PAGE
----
Who am I?
One of my childhood books, The Bunyip of Berkeley's Creek, started with this question (a touch existentialist for a kids' book). The story opened on an amorphous blob of a creature, who then went on a search for his own identity. Along the way he encountered a mirror, asked that question, and received no answer.
The moral? The answer never lies in our own reflection.
Yet, as an industry, we’ve become obsessed with trying to answer that question by holding a mirror up to consumers. Transfixed by a desire to reflect who we think they are, and arrogant enough to presume we’re creating an accurate reflection.
Like Narcissus we have fallen in love with the image of our consumers beamed back to us from the glow of our TV screens and tablets.
But before we become fully soused in this reflective pool, and descend into the sediment of forgettable advertising history, we should spare a thought for the capacity of human imagination.
By obsessing over the real in a sadistically circular search for relevance scores and believability, we’re forgetting the innate ability of human beings to connect with the unreal.
Imagination is capable of so much more than conjuring mere images of reality. Stories, fictions, imaginings: they have all engaged the human species for centuries, from the earliest artistic fiction (the 32,000 year-old lion man of the Stadel Cave) to Pixar’s Minions.
So let’s regress to the sandpit of childlike imagination where anything is possible, where fragments of reality mix with imagined possibilities.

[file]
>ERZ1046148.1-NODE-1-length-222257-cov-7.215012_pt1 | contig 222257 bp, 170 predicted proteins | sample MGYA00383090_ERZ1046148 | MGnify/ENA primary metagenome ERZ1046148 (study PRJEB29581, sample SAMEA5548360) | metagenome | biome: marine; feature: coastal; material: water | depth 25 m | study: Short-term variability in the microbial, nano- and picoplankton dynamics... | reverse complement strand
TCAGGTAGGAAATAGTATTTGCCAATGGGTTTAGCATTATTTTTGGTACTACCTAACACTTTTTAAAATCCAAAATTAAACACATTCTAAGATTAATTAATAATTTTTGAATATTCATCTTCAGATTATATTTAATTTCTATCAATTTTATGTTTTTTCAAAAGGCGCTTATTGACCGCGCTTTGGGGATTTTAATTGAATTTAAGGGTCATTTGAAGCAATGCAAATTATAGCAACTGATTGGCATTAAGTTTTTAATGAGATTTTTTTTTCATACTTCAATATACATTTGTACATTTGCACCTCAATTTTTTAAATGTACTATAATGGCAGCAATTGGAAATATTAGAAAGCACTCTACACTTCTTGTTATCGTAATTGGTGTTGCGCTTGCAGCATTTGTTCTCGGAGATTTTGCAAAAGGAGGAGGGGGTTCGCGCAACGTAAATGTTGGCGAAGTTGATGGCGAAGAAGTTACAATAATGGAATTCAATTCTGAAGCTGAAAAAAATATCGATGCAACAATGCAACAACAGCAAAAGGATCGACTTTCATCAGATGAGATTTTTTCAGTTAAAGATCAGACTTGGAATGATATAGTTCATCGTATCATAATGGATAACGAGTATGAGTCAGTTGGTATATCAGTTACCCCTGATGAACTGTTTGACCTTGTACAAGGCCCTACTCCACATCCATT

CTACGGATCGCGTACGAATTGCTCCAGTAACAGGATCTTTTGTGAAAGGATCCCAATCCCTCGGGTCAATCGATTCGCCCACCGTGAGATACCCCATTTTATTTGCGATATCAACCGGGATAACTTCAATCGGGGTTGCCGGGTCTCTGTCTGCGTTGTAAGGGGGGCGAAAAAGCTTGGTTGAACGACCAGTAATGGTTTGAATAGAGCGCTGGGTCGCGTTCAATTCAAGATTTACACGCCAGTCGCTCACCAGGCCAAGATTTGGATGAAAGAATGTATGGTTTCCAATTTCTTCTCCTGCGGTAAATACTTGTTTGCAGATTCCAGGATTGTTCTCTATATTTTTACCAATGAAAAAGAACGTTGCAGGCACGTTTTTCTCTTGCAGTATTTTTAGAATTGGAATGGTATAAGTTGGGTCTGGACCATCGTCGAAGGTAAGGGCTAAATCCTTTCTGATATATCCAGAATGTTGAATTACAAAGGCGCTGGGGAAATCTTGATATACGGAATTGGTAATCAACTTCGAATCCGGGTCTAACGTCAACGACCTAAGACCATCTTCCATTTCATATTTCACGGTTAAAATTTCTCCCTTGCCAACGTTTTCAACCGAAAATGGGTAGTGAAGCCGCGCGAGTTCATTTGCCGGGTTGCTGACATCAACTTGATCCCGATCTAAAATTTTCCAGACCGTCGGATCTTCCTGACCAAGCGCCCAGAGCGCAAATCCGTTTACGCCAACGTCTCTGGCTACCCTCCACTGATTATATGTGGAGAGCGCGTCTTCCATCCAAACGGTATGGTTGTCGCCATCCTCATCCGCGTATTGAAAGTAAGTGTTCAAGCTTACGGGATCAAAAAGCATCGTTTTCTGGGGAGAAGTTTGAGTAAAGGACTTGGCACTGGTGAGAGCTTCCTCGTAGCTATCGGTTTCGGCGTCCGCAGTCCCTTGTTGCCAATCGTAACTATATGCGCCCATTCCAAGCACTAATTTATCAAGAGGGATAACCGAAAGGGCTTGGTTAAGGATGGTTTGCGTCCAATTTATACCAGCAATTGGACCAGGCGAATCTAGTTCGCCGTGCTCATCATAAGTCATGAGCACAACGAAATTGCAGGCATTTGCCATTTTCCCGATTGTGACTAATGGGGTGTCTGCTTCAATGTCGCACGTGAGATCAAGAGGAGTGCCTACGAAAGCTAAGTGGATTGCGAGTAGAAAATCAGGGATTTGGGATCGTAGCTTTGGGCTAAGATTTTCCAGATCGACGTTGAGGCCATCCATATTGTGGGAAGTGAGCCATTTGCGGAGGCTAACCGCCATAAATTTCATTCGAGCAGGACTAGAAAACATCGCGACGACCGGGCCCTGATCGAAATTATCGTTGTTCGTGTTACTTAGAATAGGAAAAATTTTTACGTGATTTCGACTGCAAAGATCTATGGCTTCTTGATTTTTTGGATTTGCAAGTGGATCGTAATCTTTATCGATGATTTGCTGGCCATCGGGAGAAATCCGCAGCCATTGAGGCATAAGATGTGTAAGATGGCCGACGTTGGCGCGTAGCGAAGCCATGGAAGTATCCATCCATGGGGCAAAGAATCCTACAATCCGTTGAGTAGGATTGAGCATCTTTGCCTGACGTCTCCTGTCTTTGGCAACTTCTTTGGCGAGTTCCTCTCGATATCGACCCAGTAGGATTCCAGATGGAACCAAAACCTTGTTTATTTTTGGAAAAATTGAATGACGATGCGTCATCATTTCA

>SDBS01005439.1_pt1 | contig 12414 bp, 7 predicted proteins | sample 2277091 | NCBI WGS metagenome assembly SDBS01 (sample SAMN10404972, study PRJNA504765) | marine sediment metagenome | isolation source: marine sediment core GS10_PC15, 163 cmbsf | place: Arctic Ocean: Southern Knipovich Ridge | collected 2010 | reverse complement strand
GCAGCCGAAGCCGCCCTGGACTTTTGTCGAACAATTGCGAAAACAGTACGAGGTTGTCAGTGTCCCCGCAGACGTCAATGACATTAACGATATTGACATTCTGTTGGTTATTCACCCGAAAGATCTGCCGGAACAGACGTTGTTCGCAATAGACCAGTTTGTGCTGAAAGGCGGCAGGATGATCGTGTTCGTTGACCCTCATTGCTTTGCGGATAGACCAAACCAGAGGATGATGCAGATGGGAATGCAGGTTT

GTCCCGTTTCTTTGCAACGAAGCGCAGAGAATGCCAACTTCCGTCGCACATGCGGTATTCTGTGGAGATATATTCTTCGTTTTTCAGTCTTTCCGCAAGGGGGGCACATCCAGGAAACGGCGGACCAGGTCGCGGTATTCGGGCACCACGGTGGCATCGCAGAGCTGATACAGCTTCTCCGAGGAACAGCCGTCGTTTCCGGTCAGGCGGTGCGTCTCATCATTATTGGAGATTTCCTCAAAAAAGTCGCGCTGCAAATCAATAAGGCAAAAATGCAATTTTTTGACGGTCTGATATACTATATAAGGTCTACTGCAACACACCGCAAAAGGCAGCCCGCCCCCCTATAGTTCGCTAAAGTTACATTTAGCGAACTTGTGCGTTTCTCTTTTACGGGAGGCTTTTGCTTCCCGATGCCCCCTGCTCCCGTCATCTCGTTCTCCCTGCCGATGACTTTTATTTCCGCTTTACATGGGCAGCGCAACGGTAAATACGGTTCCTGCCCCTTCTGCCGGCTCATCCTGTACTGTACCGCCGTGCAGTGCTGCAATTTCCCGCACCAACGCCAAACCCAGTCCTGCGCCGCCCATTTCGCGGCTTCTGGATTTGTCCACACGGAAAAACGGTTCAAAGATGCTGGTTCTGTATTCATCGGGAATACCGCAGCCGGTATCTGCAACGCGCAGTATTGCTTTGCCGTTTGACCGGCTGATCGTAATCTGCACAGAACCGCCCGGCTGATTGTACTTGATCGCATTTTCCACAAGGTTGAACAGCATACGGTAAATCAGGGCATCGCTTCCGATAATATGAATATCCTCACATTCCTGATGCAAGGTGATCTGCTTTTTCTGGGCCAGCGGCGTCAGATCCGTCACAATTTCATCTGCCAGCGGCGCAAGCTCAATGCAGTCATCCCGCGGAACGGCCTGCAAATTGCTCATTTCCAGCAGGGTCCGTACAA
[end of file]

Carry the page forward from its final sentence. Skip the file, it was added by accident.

And like the lion man or the bunyip, these hybrid fusions hook us with claws of creativity but also the whisper of truth, inevitably engaging our subconscious minds and irrational hearts.
It’s in these borderless playgrounds that great ideas emerge. Ideas that transcend debates of the future of social and digital utility. Ideas like Levi’s head-banging puppets, the fairy tale of The Guardian’s Three little pigs, or Southern Comfort’s recent brilliantly surrealist music video.
Yes, narcissism is a cultural zeitgeist; consumers are holding a camera up to themselves constantly while TV programmers contribute to this docu-wallpaper with their wall-to-wall fly-on-the-wall.
But by joining in, we’ve becoming indistinguishable. Just another selfie-obsessed sheep in the herd of ‘real life reflected’.
There’s a reason consumers who once thought TV ads were better than the TV programming itself are now worshiping at the alter of celebrity. It's precisely because they inhabit a world they don’t relate to, a world that’s aspirational, out of reach.
In this age of authenticity we’ve forgotten our inherent desire to dream bigger than the confines of who we are now.
So let’s put down the mirror, because the answer to what they want to see doesn’t lie in their reflections, it lies in our imagination.
Kate Nettleton is a strategy director at Bartle Bogle Hegarty.